“It will be important to conduct similar analyses with this cohort or similar cohorts as they transition to young adulthood, when alcohol and cannabis use become more severe,” Conrod said. “This might be particularly relevant for alcohol effects: while this study did not detect effects of teen alcohol consumption on cognitive development, the neurotoxic effects may be observable in specific subgroups differentiated based on the level of consumption, gender or age.” Morin added: “We also want to identify if these effects on brain development are related to other difficulties such as poor academic performance, neuroanatomical damage, and the risk of future addiction or mental health disorders.”
The first author is Jean-François G. Morin, B.A., a doctoral student under Patricia Conrod’s supervision. Senior author is Patricia Conrod, Ph.D., Researcher and Director of the Venture laboratory at CHU Sainte-Justine, Full Professor in the Department of Psychiatry of Université de Montréal and holder of the Chair Dr Julien/Fondation Marcelle and Jean Coutu in Social and Community Pediatrics of Université de Montréal.
Funding: This study was funded by the Canadian Institutes of Health Research, the Fonds de recherche du Québec – Santé, the Social Sciences and Humanities Research Council of Canada and the Canada Research Chair program. The authors report no financial relationships with commercial interests.
Source: Patsy Coulanges – University of Montreal
Publisher: Organized by NeuroscienceNews.com.
Image Source: NeuroscienceNews.com image is in the public domain.
Original Research: Abstract for “A Population-Based Analysis of the Relationship Between Substance Use and Adolescent Cognitive Development” by Jean-François G. Morin, B.A., Mohammad H. Afzali, Ph.D., Josiane Bourque, M.Sc., Sherry H. Stewart, Ph.D., Jean R. Séguin, Ph.D., Maeve O’Leary-Barrett, Ph.D., and Patricia J. Conrod, Ph.D. in American Journal of Psychiatry. Published October 3 2018.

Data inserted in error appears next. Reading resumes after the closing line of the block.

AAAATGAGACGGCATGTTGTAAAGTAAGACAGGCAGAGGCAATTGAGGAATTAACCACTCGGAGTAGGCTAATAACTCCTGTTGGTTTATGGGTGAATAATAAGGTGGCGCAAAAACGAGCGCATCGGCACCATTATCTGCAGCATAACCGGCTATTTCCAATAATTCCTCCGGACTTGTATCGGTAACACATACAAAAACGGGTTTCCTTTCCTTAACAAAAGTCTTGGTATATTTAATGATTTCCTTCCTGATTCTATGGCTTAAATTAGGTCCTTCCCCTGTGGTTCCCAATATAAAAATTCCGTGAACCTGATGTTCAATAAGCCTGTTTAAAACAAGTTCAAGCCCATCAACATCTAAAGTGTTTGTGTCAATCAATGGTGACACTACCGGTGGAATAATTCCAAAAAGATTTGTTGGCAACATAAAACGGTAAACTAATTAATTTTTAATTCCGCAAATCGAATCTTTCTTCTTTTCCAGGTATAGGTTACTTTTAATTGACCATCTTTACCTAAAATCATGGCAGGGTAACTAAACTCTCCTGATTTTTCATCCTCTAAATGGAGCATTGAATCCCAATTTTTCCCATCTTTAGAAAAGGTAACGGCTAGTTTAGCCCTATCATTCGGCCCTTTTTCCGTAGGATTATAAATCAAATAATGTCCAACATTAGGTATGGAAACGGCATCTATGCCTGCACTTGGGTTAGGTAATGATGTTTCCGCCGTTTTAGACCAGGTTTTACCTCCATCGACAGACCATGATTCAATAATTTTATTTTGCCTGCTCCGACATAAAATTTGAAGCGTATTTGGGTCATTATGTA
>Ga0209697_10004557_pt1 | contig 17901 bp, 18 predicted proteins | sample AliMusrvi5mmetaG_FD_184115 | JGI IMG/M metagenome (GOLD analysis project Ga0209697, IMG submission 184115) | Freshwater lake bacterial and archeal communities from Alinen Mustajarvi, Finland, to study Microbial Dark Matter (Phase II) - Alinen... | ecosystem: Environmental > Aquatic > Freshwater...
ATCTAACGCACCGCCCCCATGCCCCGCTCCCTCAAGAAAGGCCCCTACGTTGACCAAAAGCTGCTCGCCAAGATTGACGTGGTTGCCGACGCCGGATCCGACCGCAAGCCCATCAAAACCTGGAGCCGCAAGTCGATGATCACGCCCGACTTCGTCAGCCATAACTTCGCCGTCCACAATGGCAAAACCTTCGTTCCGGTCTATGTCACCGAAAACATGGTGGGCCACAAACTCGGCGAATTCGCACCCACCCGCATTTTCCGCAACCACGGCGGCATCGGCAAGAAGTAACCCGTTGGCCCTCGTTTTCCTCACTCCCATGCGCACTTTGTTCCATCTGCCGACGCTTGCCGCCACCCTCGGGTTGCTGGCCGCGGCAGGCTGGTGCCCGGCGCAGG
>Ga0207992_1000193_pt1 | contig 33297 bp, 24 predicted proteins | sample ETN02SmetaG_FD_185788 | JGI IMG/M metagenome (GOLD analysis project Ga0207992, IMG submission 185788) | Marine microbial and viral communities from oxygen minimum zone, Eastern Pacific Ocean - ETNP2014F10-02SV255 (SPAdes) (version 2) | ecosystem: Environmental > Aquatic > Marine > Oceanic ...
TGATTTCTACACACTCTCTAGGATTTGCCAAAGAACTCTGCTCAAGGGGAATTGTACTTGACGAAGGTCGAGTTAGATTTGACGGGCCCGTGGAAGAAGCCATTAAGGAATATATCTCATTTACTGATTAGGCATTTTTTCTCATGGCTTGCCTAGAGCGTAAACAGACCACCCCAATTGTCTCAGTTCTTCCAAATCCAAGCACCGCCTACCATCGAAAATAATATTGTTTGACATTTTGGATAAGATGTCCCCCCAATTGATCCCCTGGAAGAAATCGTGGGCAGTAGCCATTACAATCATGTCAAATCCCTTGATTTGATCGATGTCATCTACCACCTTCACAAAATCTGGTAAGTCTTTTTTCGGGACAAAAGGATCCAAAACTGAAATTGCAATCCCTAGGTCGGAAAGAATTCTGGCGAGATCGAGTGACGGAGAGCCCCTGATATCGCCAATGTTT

A Population-Based Analysis of the Relationship Between Substance Use and Adolescent Cognitive Development
Alcohol and cannabis misuse are related to impaired cognition. When inferring causality, four nonexclusive theoretical models can account for this association: 1) a common underlying vulnerability model; 2) a neuroplasticity model in which impairment is concurrent with changes in substance use but temporary because of neuroplastic brain processes that restore function; 3) a neurotoxicity model of long-term impairment consequential to substance use; and 4) a developmental sensitivity hypothesis of age-specific effects. Using a developmentally sensitive design, the authors investigated relationships between year-to-year changes in substance use and cognitive development.
A population-based sample of 3,826 seventh-grade students from 31 schools consisting of 5% of all students entering high school in 2012 and 2013 in the Greater Montreal region were assessed annually for 4 years on alcohol and cannabis use, recall memory, perceptual reasoning, inhibition, and working memory, using school-based computerized assessments. Multilevel regression models, performed separately for each substance, were used to simultaneously test vulnerability (between-subject) and concurrent and lagged within-subject effects on each cognitive domain.
Common vulnerability effects were detected for cannabis and alcohol on all domains. Cannabis use, but not alcohol consumption, showed lagged (neurotoxic) effects on inhibitory control and working memory and concurrent effects on delayed memory recall and perceptual reasoning (with some evidence of developmental sensitivity). Cannabis effects were independent of any alcohol effects.
Beyond the role of cognition in vulnerability to substance use, the concurrent and lasting effects of adolescent cannabis use can be observed on important cognitive functions and appear to be more pronounced than those observed for alcohol.